That's The Way (I Like It)

Album: KC and the Sunshine Band (1975)
Charted: 4 1
Play Video

Songfacts®:

  • "That's The Way (I Like It)" was the second of an astounding five US #1 hits from KC & The Sunshine Band. Their first #1 was "Get Down Tonight," which gave them the template for songs like this one. Like all their hits, it was written by their bass player/producer Rick Finch and frontman Harry Wayne Casey.

    In a Songfacts interview with Richard Finch, he explained, "We were all happy, and you could tell. We transferred the excitement of that hit feeling from 'Get Down Tonight,' and trust me, then we were all like, 'Oh, my God, this is amazing! We've done it! Let's put the magic on something else.' And you could definitely hear the excitement and the magic from that first hit record with 'That's The Way I Like It,' because we were all pumped, and we were all stoked. If you listen to that record closely, you can hear everyone smiling while they're singing. Especially the background singers. It was a very, very magic moment. I mean, we're in Miami, Florida, and we're in a little independent label, and we're becoming successful? C'mon, man, this is not possible, this must be a dream!"
  • This was originally recorded in a more suggestive manner by KC & The Sunshine Band before lead singer Harry Wayne Casey toned down the "uh-huhs," making them sound like cries of jubilation instead of moans of pleasure. In a Songfacts interview with Casey, he explained that the très risqué French song "Je T'aime... Moi Non Plus" by Jane Birkin and Serge Gainsbourg gave him the idea to make the "uh-huhs" rather sensual, but he thought better of it. "It was a little bit overboard," he said.
  • There's no mistaking the title in this one: it's repeated four times in each chorus, and that chorus opens and closes the song. This wasn't by accident: Harry Wayne Casey worked in a record store while he was earning his wings as a musician at TK Records. Customers would often come in looking for a song, but didn't know the name of it; Casey wanted to make sure that didn't happen to him.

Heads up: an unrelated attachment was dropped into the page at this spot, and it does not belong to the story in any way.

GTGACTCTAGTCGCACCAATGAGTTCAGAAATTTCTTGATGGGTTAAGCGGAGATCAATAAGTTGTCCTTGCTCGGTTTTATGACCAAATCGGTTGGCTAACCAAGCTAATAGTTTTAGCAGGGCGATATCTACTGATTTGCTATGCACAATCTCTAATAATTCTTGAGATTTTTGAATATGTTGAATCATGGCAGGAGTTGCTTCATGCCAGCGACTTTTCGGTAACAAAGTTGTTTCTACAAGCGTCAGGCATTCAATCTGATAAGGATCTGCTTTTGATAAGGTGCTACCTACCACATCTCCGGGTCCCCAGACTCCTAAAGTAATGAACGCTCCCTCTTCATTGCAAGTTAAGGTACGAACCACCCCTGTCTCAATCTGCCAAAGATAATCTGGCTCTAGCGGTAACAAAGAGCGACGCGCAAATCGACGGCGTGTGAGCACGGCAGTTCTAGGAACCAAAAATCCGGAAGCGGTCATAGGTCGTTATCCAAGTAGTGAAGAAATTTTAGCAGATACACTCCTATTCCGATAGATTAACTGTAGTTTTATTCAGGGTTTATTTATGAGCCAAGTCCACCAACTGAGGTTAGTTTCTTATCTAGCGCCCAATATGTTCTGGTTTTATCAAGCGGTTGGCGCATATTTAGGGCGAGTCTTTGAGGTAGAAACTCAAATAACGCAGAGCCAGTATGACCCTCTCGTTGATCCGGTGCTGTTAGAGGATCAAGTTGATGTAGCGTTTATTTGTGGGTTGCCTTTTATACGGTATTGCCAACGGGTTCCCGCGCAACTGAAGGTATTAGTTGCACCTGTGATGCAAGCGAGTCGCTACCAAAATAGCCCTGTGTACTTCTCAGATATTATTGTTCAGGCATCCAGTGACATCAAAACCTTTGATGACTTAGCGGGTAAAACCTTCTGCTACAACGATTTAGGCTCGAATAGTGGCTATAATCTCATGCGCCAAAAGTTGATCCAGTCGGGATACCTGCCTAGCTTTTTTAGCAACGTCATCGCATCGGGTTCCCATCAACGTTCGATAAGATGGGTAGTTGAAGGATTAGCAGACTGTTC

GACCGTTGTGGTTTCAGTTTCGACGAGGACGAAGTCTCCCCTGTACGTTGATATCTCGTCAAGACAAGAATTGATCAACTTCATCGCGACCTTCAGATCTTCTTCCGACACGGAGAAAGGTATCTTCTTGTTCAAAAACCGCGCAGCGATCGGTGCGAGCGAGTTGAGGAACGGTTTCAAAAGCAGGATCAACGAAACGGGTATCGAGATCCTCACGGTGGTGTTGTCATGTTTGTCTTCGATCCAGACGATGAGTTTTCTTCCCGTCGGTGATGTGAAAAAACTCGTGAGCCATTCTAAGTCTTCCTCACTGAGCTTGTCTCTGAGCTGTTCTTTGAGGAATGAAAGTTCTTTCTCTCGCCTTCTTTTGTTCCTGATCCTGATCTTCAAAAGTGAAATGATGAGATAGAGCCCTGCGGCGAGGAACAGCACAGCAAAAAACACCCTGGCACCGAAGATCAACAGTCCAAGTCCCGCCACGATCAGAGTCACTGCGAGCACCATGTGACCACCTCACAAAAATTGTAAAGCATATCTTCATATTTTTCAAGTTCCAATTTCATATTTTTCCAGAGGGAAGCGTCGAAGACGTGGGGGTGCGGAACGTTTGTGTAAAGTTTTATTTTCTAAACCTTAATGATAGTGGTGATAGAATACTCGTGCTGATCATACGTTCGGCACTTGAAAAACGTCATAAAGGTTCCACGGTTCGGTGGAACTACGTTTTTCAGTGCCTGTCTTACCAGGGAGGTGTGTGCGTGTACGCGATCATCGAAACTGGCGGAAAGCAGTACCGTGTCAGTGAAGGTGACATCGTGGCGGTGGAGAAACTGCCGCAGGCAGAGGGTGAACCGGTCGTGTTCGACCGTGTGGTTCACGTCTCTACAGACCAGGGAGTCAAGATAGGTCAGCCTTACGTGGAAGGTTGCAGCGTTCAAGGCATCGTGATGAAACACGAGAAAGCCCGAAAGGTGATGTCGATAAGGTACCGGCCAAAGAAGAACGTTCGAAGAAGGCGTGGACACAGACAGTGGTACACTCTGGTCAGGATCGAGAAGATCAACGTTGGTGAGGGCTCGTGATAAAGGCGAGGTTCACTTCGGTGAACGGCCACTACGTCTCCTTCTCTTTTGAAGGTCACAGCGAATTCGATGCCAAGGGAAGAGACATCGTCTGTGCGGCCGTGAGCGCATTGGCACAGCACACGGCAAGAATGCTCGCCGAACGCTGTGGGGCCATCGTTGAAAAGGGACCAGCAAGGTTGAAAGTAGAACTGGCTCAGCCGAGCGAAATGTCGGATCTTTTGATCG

He also had a revelation when listening to some Beatles albums. Casey wasn't a big fan of the group, but he heard how they would repeat a title over and over in songs like "She Loves You" and "I Want To Hold Your Hand."
  • This song is one of the few in music history to reach #1 on the charts twice in the same month. First it was replaced at the #1 spot by "Fly Robin Fly" by Silver Convention, then replaced that song in turn, completing its three-week run.
  • As for the "controversial" lyrics, Rick Finch told Songfacts: "We had to tone down the words a little bit. It used to be called 'What You Want,' and I was like, 'No, KC. That's not commercial enough, people aren't gonna figure out what you're saying.'

    Back then you had to watch what you say. Not like today. People come on the radio and cuss and say all kinds of s--t, but back then, you had to watch yo' mouth. You can be suggestive in a poetic way. It can mean whatever to whoever the listener is, and it doesn't really tie it down to any one thing or gender. So I figured that the more open you keep it, and unresolved, the more people you draw in."